• The fact that A:G mismatches were better detected than G:A mismatches suggested that the sequence of the individual strands may influence the extent of mismatch detection at least in relatively short oligonucleotides such as those used here. However, G:T and T:G mismatches were equally well-detected, suggesting that well-detected mismatches are detected independent of strain orientation.
  • Heteroduplexes with 1 - 4 unpaired bases were also detected. A heteroduplex with two unpaired bases was more easily detected than a heteroduplex with one unpaired base. Heteroduplexes with three unpaired bases were less well detected than any of the detectable mismatches, and heteroduplexes with four unpaired bases were even less well detected.
  • These results indicate that immobilize mismatch binding protein assays will detect all mutations due to a single base change. Thus, although C:C went undetected, the corresponding G:G mismatch, which would of necessity occur in any mutant:wild type pairing that had a C:C mismatch, was easily detected. In addition, the detection system can easily detect mutations arising from the addition of 1 - 3 bases.

Claims (13)

  1. A method of detecting a mutation from a non-mutated sequence of a double stranded target DNA in a sample, the method comprising:
    (a) denaturing any double stranded DNA in the sample into single strands and allowing the single strands to reanneal into duplexes;
    (b) incubating the denatured and reannealed duplexes of step (a) with a mismatch-binding protein immobilized by adsorption on a solid support, either
    (i) in the presence of a detectably labelled DNA having a mismatch and capable of binding to the mismatch binding protein; or
    (ii) wherein the mismatch-binding protein was preincubated with and allowed to bind a detectably labelled DNA having a mismatch; and
    (c) detecting the amount of detectably labelled DNA having a mismatch bound to the mismatch-binding protein,
    wherein the presence of a mutation in the double stranded target DNA of the sample results in a decrease in the binding of the detectably labelled DNA to the mismatch-binding protein.
  2. A method according to claim 1 wherein the solid support is natural cellulose, modified cellulose, polystyrene, polypropylene, polyethylene, dextran, nylon, polyacrylamide or agarose.
  3. A method according to claim 2 wherein the solid support is a nitrocellulose membrane.
  4. A method for the removal from an amplified DNA sample of minority sequences and sequences containing sequence errors introduced during the process of amplification, the method comprising:
    (a) subjecting the amplified DNA sample to conditions of denaturation followed by reannealing, such that minority sequence or error-containing sequences form mismatch-containing DNA duplexes, thereby generating a mixture containing mismatched duplexes;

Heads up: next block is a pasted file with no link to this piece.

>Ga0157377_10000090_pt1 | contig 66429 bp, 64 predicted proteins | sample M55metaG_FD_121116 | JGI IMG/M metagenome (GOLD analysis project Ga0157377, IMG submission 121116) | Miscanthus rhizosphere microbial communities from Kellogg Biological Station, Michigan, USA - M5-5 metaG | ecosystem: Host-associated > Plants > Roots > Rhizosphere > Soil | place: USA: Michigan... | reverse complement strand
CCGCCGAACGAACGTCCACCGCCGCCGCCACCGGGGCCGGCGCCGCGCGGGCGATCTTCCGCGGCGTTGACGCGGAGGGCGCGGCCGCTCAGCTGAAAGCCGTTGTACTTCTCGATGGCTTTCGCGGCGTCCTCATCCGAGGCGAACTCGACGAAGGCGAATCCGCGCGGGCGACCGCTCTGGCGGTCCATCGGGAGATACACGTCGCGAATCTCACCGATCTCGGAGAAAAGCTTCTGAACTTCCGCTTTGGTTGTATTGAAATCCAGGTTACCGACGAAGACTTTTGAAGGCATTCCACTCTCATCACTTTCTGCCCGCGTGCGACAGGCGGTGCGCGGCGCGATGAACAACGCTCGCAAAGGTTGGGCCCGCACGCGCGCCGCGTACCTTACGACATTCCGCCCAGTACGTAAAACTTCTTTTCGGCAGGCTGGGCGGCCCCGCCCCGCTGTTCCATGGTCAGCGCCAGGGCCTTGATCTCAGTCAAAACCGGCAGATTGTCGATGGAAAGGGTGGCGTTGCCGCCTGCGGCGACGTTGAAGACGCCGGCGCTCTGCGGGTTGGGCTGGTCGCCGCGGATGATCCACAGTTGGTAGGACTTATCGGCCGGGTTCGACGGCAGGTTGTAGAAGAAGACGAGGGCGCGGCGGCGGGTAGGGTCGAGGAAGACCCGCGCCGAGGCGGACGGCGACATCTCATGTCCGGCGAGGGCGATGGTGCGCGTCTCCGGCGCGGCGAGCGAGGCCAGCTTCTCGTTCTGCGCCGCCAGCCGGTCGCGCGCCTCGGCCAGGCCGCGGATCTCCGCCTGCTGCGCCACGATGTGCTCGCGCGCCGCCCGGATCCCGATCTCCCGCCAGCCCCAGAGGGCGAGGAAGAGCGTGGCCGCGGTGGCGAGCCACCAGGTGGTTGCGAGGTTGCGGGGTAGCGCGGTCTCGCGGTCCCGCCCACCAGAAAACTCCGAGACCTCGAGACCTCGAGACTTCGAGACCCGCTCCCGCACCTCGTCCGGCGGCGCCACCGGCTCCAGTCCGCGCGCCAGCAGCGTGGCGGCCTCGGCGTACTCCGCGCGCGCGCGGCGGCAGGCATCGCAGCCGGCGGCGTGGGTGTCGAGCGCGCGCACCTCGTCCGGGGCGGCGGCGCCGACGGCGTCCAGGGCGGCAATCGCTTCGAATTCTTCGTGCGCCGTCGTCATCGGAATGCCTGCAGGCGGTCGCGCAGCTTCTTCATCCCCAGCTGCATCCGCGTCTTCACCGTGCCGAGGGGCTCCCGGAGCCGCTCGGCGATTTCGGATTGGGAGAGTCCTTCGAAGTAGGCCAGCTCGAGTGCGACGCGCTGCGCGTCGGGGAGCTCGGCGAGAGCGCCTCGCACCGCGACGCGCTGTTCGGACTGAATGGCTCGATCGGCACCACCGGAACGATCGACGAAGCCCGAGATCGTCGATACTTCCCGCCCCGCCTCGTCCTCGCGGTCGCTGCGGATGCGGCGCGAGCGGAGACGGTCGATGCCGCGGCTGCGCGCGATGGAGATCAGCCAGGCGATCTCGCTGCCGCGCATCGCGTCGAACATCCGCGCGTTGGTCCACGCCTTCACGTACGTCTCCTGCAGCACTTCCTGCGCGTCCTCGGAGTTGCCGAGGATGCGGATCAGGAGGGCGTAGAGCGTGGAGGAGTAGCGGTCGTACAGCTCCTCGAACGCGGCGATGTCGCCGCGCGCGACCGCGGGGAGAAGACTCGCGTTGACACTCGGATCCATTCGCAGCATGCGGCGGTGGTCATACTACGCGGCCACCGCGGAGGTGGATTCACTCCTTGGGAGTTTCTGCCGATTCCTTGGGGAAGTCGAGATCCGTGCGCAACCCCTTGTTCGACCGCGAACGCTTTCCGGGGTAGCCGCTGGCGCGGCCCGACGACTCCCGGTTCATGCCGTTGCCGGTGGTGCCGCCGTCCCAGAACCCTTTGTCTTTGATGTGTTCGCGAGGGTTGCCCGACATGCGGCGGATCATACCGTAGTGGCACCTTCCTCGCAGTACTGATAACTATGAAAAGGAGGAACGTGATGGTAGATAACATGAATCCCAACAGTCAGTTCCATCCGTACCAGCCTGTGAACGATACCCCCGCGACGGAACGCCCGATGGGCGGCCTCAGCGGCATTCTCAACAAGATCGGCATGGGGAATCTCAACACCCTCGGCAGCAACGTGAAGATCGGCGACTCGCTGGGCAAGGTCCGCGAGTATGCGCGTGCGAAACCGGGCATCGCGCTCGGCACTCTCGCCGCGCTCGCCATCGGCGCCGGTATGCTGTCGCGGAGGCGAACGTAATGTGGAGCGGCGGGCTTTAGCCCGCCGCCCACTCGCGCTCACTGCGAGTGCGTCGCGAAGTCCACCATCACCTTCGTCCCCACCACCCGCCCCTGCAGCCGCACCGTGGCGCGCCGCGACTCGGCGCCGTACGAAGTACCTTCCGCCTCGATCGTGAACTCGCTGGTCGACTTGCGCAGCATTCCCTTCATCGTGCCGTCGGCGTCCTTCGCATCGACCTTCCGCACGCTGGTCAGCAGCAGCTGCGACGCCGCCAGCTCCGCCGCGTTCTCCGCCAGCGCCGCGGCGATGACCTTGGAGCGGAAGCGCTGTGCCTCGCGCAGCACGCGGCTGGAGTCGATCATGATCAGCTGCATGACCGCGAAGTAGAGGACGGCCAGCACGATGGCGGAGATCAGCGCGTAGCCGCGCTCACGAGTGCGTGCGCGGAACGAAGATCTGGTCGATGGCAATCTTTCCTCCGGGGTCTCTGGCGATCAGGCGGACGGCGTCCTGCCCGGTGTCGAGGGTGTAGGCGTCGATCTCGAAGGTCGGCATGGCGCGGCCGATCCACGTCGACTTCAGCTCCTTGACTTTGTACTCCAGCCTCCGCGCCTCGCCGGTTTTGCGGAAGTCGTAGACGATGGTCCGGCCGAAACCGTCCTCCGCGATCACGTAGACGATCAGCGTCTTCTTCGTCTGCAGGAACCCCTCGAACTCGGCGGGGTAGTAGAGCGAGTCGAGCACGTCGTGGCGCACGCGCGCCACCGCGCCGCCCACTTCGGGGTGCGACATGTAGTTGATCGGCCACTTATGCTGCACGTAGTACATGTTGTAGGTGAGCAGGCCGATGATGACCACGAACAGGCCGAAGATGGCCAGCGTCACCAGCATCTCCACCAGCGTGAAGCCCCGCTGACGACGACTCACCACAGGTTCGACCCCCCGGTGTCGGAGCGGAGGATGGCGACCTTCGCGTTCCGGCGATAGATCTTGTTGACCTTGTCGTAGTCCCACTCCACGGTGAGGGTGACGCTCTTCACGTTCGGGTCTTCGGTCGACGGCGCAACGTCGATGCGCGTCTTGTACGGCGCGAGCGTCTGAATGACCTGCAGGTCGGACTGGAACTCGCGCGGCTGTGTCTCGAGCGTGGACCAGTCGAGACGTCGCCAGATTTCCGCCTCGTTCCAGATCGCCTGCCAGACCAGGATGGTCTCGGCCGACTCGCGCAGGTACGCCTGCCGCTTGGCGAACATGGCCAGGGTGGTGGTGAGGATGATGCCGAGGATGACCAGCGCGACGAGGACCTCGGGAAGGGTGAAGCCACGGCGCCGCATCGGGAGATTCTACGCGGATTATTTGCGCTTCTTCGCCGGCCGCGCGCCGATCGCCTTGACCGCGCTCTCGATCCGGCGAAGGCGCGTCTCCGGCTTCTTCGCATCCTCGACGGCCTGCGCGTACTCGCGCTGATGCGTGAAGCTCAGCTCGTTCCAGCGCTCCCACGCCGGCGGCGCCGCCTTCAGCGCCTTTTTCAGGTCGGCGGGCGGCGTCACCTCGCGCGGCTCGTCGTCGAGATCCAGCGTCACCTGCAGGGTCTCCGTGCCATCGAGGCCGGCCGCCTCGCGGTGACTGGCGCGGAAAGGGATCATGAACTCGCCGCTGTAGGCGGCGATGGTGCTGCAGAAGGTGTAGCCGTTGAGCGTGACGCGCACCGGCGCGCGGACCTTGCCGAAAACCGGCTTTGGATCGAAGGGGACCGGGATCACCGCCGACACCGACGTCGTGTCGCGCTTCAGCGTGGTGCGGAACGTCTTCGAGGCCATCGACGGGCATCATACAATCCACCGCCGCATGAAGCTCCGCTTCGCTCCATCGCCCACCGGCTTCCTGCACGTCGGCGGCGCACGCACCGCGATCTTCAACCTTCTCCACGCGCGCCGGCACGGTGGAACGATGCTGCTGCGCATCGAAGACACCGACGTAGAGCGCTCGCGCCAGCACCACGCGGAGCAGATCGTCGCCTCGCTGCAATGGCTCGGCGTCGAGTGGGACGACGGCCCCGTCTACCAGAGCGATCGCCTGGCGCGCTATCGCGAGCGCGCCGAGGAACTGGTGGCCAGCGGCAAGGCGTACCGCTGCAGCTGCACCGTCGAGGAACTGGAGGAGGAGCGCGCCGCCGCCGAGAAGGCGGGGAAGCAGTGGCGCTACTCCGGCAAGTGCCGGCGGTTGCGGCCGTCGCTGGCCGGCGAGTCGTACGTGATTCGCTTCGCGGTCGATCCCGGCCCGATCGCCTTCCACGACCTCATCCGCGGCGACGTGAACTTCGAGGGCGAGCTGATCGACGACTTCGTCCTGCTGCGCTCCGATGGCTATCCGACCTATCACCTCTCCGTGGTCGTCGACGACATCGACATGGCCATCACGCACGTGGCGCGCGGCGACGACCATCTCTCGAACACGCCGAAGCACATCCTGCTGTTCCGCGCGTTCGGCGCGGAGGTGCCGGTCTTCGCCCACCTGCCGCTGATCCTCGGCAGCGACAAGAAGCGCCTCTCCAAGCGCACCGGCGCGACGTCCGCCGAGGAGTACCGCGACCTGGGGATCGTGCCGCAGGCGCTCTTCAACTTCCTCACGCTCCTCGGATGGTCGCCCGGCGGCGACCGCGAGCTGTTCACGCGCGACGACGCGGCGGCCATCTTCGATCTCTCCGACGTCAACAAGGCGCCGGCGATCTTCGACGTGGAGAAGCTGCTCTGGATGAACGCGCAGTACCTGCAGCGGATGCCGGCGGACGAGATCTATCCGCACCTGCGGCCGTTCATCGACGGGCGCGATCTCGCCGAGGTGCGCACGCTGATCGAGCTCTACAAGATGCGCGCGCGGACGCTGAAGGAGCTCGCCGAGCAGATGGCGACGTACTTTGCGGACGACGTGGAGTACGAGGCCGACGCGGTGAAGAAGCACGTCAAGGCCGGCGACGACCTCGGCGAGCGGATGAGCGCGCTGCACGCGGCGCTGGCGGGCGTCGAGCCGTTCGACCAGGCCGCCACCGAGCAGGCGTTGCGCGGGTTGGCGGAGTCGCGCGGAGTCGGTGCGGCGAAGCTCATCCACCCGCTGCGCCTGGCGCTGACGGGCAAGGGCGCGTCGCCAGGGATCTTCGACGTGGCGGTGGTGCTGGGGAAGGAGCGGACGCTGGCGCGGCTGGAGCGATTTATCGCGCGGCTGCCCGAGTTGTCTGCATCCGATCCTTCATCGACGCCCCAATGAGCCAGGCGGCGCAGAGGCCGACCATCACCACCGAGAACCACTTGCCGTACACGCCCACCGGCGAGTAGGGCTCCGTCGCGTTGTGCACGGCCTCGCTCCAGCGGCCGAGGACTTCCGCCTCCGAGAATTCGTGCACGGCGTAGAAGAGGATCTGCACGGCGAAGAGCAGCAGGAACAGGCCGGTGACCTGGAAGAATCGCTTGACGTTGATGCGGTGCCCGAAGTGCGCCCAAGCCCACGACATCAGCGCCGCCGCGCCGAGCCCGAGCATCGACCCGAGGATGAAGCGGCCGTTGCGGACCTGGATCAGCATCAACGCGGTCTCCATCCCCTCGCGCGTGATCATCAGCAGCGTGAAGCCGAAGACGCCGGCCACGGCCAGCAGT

(b) incubating the mixture of step (a) with an immobilized mismatch-binding protein, which protein is immobilized by adsorption on a solid support, so that mismatched duplexes bind to the mismatch-binding protein; and
    (c) removing the immobilized mismatch-binding protein to which mismatch-containing DNA has bound from the amplified DNA sample,
    thereby removing the sequence containing sequence errors.
  5. A method for identifying a specific allele in a multi-allelic system in a sample of amplified DNA, the method comprising:
    (a) mixing a detectably labelled DNA probe which is perfectly complementary to a DNA sequence of the specific allele with an excess of amplified test DNA under conditions of denaturation followed by annealing such that, after denaturing and annealing, every copy of the DNA probe is in a duplex DNA;
    (b) incubating the mixture formed in step (a) with an excess of immobilized mismatch-binding protein, which protein is immobilized by adsorption on a solid support, such that all DNA having a mismatch is retained on the immobilized mismatch binding protein;
    (c) removing the immobilized mismatch-binding protein to which has bound any mismatch-containing DNA from the amplified test DNA; and
    (d) detecting the presence of the detectably labelled DNA probe in the sample from which the immobilized mismatch-binding protein has been removed,
    wherein the presence of labelled DNA in the sample indicates that the probe is perfectly complementary to an allele in the test DNA.
  6. A kit useful for detecting a mutation from a non-mutated sequence of a target DNA sequence in a sample, the kit comprising:
    (a) a first container containing a mismatch-binding protein immobilized by adsorption on a solid support, which protein retains the ability to bind DNA having a mismatch;
    (b) a second container containing a DNA duplex having a mismatch; and
    (c) a third container or a plurality of containers containing a reagent or reagents capable of detecting the binding of the DNA having a mismatch to the mismatch-binding protein.
  7. A kit useful for detecting a mutation from a non-mutated sequence of a target DNA sequence in a sample, the kit comprising:
    (a) a first container containing a mismatch-binding protein immobilized by adsorption on a solid support, which protein retains the ability to bind DNA having a mismatch; and
    (b) a second container or a plurality of containers containing a reagent or reagents capable of detecting the binding of the DNA having a mismatch to the mismatch-binding protein.
  8. A kit according to claim 6 or 7 wherein the mismatch-binding protein is a MutS protein or a functional derivative thereof.
  9. A kit according to any of claims 6 to 8 wherein the solid support is natural cellulose, modified cellulose, polystyrene, polypropylene, polyethylene, dextran, nylon, polyacrylamide or agarose.
  10. A kit according to claim 9 wherein the solid support is a nitrocellulose membrane.
  11. A kit according to claim 6 wherein the DNA having a mismatch is detectably labelled.
  12. A method according to claim 1, 4 or 5 wherein the mismatch-binding protein is a MutS protein or a functional derivative thereof.
  13. A method according to claim 1 or 5 wherein the detectably labelled DNA is labelled with a chromogenic compound, a chemiluminescent compound, a bioluminescent compound, a fluorescent compound, a radio label or biotin.
EP95901158A 1993-11-04 1994-11-04 Immobilized mismatch binding protein for detection or purification of mutations or polymorphisms Expired - Lifetime EP0733126B1 (en)